Adding the modification time to the beginning of a file name

Today’s oddball chore was to try to rename a long series of files, all in one directory, with their modification date at the front of the name.

What I wanted was something like this, where the date is first, the hostname of the machine is second, and the last part of the name is the original file name.

I don’t have much of a rationale, but I used stat for this. ls will also spit out a nicely formatted list that has the date formatted properly.

However, I ran into problems with that and with cut, where the size of the file was shifting the location of the date from side to side.

Either way, here’s what I came up with:

for i in * ; do MODDATE=`stat -c "%y" "${i}" | cut -c-10` ; mv "$i" "$MODDATE $i" ; done

That should change, as an example, IMG_1346.JPG with a modification date of 2009-05-22, to “2009-05-22 IMG_1346.JPG” … hopefully.

If there’s an easier or cleaner way to do it, short of installing a renaming tool ;) , please let me know.

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7 Responses to “Adding the modification time to the beginning of a file name”

  1. 1 Kaleb Elwert 2011/01/27 at 11:37 PM

    Not much of a change. You just don’t need the temporary variable.

    for i in * ; do mv “$i” “$(stat -c “%y” “${i}” | cut -c-10) $i” ; done

    That should do the same thing. I’m sure there’s still a more efficient way, but this works.

  2. 2 Duke 2011/01/28 at 12:14 AM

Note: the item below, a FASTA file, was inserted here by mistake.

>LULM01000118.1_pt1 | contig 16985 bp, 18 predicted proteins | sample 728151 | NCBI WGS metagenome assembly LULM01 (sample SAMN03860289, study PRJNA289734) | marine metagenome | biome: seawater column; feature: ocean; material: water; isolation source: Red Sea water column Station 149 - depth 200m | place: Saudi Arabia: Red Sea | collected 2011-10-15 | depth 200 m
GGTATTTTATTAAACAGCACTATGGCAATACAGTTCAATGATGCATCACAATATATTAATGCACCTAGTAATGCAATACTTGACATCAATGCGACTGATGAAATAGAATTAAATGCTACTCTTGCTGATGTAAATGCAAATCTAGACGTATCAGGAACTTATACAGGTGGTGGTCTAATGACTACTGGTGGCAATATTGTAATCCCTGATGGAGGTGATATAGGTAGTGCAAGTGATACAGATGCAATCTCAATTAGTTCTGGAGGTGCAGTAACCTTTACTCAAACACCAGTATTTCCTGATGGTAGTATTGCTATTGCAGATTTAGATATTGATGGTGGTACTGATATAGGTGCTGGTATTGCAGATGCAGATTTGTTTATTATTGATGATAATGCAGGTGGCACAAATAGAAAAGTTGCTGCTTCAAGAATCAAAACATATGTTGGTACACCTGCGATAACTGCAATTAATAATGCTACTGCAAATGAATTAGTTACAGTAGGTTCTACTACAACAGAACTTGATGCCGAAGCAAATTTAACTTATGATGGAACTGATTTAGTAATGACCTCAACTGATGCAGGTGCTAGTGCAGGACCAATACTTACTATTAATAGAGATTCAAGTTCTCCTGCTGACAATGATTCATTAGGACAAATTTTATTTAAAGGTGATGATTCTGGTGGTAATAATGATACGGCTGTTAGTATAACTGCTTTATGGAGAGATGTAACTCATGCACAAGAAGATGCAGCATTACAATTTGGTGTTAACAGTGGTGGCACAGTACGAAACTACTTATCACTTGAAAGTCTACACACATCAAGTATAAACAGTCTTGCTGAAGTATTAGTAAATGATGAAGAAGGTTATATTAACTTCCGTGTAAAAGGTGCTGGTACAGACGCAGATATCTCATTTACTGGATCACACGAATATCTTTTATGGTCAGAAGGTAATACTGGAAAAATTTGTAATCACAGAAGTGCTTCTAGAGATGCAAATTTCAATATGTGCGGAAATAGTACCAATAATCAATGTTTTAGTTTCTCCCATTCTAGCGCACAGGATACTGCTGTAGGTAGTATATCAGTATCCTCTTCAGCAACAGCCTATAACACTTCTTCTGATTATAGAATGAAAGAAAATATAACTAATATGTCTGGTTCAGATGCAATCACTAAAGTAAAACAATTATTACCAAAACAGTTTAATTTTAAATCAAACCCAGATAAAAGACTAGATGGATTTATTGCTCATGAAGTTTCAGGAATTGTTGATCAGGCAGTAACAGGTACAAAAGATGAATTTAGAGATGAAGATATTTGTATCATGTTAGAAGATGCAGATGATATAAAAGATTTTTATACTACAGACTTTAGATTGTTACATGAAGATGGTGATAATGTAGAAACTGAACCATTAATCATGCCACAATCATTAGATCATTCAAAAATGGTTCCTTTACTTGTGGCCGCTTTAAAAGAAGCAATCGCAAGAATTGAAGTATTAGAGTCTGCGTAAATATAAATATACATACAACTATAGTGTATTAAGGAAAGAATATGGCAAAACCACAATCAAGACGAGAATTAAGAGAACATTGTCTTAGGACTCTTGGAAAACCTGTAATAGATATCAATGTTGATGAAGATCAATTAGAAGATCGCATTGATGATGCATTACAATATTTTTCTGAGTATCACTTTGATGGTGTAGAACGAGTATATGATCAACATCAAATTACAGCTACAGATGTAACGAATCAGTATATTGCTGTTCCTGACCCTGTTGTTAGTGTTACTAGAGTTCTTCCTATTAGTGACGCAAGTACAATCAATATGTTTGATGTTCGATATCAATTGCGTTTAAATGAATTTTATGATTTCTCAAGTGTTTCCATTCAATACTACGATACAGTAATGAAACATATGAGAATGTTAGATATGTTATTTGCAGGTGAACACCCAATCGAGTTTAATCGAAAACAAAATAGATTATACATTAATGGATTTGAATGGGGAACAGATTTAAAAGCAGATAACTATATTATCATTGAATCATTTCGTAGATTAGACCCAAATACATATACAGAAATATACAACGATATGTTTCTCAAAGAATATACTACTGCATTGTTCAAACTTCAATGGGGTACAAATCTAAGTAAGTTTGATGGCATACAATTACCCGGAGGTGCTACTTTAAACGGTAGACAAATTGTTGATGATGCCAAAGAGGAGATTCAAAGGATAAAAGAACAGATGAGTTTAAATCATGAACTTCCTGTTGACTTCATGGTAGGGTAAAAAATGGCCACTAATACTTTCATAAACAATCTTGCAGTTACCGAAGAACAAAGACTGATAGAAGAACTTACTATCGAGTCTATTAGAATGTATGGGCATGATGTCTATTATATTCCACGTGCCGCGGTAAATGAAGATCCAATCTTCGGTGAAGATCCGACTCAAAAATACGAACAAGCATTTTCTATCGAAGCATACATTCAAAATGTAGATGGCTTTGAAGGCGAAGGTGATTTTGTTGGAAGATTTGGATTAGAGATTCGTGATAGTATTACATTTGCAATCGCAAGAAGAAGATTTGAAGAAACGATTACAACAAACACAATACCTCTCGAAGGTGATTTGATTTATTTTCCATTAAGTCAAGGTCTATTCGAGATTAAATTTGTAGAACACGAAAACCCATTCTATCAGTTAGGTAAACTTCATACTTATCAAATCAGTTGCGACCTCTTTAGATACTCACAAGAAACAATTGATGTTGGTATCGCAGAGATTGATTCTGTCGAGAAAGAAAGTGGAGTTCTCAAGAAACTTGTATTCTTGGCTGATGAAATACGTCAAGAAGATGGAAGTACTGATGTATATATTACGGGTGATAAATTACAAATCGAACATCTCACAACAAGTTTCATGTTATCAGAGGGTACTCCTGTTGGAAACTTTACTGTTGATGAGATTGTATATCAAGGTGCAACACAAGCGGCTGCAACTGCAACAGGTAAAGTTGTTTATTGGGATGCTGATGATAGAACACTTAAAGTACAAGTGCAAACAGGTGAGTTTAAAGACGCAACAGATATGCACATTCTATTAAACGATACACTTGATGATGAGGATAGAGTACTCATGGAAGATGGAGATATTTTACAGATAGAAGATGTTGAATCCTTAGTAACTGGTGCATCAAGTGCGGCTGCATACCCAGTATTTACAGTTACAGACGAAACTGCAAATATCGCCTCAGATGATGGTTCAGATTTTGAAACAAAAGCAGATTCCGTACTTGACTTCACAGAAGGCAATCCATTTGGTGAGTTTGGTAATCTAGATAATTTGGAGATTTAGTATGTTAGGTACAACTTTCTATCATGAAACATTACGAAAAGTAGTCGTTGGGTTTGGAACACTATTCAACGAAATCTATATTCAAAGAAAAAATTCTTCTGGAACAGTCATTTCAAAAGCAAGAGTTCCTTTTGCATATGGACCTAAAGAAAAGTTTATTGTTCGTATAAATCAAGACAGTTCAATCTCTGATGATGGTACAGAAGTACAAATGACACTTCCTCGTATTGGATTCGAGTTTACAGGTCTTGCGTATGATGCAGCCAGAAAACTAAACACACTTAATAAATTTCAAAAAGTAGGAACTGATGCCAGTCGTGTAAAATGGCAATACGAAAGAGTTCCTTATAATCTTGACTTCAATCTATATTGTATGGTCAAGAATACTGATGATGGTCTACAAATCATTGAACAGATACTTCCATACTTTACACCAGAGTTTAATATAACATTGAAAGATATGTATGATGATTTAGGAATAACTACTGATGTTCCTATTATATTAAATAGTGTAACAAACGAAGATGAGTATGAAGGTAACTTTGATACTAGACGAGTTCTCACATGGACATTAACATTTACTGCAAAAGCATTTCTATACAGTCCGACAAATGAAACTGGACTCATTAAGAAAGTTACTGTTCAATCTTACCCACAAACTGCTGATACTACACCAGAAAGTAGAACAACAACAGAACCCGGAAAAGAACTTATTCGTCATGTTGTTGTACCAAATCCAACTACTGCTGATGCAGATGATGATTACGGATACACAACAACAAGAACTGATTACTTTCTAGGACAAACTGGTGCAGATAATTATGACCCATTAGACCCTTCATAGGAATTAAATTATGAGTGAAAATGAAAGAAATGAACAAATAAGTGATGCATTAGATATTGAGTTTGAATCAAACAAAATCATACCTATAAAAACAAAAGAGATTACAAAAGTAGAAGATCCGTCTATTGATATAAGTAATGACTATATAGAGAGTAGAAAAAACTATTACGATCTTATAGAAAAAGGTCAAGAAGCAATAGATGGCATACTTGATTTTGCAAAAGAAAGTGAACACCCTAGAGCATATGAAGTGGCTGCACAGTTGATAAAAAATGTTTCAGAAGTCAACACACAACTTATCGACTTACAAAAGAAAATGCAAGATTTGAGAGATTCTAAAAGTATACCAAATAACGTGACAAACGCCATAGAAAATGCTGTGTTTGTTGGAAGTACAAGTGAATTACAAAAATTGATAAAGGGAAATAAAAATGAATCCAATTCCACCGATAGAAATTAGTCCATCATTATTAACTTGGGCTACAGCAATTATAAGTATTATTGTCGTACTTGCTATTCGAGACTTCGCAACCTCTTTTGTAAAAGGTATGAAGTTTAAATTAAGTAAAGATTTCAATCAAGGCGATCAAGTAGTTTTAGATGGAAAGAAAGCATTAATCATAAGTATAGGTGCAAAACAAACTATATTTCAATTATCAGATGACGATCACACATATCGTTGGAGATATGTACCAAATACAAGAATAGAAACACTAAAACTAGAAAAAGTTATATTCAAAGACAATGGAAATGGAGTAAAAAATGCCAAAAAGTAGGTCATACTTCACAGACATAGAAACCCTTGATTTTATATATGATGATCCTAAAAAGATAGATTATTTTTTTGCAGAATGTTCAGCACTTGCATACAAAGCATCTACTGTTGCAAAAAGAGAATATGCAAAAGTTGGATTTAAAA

Your problems with cut are the result of using absolution positioning (the ‘-c’ flag). I suggest that you try using “tr -s ‘[:blank:]‘ | cut -d” ” -fx” instead, where x denotes the field number. In this way, tr will squeeze all repeated whitespace characters, and cut gives you the field number that you are interested. As an added advantage, x can be a range, such as 1-2 to select the first and second fields, or 3- to select the 3rd field and forward.

    Hope this helps,
    Duke :)

  3. 3 kgas 2011/01/28 at 12:26 AM

    another one [url=]here/url]

  4. 4 Nate 2011/01/28 at 1:48 AM

    I prefer not having spaces in my file names, I’d separate the date from the rest of the file with an underscore. Here it is with cut

    SEP=”_”; for i in * ; do DATE=`ls -l $i | cut -d ‘ ‘ –fields=6`; mv $i “${DATE}${SEP}$i”; done

    or with awk

    SEP=”_”; for i in * ; do DATE=`ls -l $i | awk ‘{print $6}’`; mv $i “${DATE}${SEP}$i”; done

  5. 5 Gavin Jones 2011/01/28 at 6:21 AM

    Here’s another way, which may be a little faster if there are a lot of files as it only calls stat once.

    stat -c “%n %y” * | while read f m x ; do
    mv “$f” “$m $f”


  6. 6 IsaacG 2011/01/28 at 11:44 AM

    stat can give a seconds-since-epoch which GNU date can parse and spit out the desired format. (The @ means the date is in seconds-since-epoch format.)

    for i in * ; do
    mv “$i” “$(date +%F -d @$(stat -c%Y Grover_resume.pdf)) $i”

    Instead of cut, you can use awk and print out by field number rather than position.

  7. 7 IsaacG 2011/01/28 at 11:46 AM

    Darn. Where Grover_resume.pdf is a test file and ought to read “$i”

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